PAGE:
About 100,000 people in the United States lives in so-called “intentional communities.” Via the Atlantic, as mainstream society atrophies, Anna Spinner looks at now-gray hippies migrating back to the utopian communes they left 40 years ago, to live out their days:
In late June of this year, Kathy, now 50, and her 62-year-old husband Bob drove with their 28-year-old daughter Joyce from Charlotte, North Carolina, to the Farm. Kathy visits about three times a year, but this was a special visit. It was the Farm’s 40th reunion, but it was also, more importantly, the visit when Kathy would finalize plans to build the home where she and Bob planned to spend the rest of their lives.
On the drive down, Kathy’s phone buzzed with texts and updates from the Farm Facebook group. Friends were posting photos and status updates. It was a big party and Kathy couldn’t wait to get there.
Crossing the Tennessee border, Bob, usually a quiet man, shouted, “Welcome to Tennessee!” The family cheered. Kathy’s stomach fluttered and her heart beat faster. She sent a text to an acquaintance, “the closer I get to my true home, the better I always feel.”
Kathy and Bob Connors are among a handful of former Farm members who are moving back in middle age. This choice reflects that of a growing number of Baby Boomers who are choosing to retire to intentional communities, an umbrella term for living situations organized around a common value structure or vision.
Although hard figures are impossible to determine, Laird Schaub, the executive secretary of the Fellowship for Intentional Community, estimates that the United States has about 4,000 intentional communities with a combined population of about 100,000. The number and population of intentional communities grew most dramatically between 1965 and 1975. Some were artists’ collectives, religious communes, or self-help oriented communes, says Timothy Miller, a professor of religion at the University of Kansas, in his book The 60s Communes: Hippies and Beyond. Others were born out of a broader idealism that aimed to rebuild the world from the ground up.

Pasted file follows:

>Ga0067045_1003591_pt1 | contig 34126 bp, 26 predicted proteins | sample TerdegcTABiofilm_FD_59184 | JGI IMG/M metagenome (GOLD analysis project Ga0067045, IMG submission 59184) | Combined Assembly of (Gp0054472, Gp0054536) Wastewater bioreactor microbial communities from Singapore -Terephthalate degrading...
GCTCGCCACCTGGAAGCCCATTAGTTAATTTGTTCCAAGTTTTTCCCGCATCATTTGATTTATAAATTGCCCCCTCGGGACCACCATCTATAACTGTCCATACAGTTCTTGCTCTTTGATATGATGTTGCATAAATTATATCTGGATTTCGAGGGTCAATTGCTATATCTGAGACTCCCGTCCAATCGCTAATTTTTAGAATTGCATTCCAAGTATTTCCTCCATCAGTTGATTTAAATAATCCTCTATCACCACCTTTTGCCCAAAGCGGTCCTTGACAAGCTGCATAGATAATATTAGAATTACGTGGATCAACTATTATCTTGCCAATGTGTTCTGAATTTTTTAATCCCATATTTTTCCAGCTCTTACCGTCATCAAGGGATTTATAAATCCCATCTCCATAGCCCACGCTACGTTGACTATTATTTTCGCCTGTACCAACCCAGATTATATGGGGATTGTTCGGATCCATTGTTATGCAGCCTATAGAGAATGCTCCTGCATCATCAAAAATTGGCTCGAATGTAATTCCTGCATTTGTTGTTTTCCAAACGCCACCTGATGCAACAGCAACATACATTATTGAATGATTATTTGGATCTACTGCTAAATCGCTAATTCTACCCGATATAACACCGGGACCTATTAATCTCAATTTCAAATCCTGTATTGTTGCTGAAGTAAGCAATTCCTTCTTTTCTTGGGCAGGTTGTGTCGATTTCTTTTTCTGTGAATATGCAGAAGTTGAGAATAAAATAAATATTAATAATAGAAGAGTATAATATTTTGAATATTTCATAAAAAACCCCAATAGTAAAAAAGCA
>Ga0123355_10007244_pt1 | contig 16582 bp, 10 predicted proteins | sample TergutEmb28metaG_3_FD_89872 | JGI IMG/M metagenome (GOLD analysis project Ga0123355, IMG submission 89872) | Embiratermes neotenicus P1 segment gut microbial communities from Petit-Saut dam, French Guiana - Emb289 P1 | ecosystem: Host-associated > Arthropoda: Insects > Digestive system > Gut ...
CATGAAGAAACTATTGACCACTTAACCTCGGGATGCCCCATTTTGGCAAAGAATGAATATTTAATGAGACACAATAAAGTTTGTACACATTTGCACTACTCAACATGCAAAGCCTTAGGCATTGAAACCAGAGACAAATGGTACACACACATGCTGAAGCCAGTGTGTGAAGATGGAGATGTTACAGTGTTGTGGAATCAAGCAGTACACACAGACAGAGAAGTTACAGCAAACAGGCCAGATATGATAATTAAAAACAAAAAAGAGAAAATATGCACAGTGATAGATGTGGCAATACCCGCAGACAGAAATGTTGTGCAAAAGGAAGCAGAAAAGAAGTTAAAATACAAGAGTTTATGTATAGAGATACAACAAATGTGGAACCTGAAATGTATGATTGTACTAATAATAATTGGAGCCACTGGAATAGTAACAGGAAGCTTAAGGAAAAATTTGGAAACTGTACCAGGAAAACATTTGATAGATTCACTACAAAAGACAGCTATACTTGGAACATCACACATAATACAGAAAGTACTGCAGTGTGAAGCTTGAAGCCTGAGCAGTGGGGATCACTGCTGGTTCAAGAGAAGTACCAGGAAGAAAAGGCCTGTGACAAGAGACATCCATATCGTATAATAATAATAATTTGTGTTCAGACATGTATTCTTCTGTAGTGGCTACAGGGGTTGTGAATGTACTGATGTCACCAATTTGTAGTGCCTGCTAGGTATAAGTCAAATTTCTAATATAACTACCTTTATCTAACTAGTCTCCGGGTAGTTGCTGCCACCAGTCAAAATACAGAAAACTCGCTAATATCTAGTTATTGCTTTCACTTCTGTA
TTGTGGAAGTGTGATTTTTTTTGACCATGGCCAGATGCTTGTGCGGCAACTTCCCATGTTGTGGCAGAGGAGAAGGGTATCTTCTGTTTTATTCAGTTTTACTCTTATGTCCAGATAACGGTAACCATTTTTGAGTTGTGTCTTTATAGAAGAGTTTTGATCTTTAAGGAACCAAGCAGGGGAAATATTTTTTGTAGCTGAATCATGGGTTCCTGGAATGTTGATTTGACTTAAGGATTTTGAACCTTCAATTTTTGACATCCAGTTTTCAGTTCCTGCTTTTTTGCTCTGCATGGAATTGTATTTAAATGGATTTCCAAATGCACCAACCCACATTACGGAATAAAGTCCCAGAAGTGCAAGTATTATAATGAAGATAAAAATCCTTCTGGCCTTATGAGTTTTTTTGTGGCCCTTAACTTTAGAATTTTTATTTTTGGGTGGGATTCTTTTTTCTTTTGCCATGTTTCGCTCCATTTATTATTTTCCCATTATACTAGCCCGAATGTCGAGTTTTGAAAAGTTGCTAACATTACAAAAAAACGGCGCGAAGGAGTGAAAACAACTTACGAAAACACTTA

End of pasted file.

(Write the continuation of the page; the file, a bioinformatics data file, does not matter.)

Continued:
In his book The Hippies and American Values, Timothy Miller,writes:
They questioned the very rationality upon which Western culture has been built. To the counterculturists, reason had run its course; now it was time to return to the mystical and intuitional. The products of centuries of reason-dominated cultures were thrown into question as well: the hippies rejected the industrial for the agrarian, the plastic for the natural, the synthetic for the organic. Finally they challenged the formidable Western tradition of seeing the individual on a pedestal; for the hippies, communal values stood over the rights and privileges of individual persons.
The Farm’s recruitment book, Hey Beatnik!, published in 1974, largely reflected Miller’s observations. It referred to America’s economy as being on a “speed trip,” criticized overconsumption, meat-eating, organized religion, higher education and politics, and rejected individualism:
We say that we’re like a mental nudist colony, and you have to take off your head clothes. We just don’t believe in that level of privacy, because we’d rather be sane than be highly individualistic.
Communes began dropping off in the 1980s, although why that happened is hard to say, said Schaub.
“It doesn’t really match up with recessions or boom cycles in the economy or which party controls the White House or whether the Berlin Wall was standing or falling,” he said.
Read the rest at the Atlantic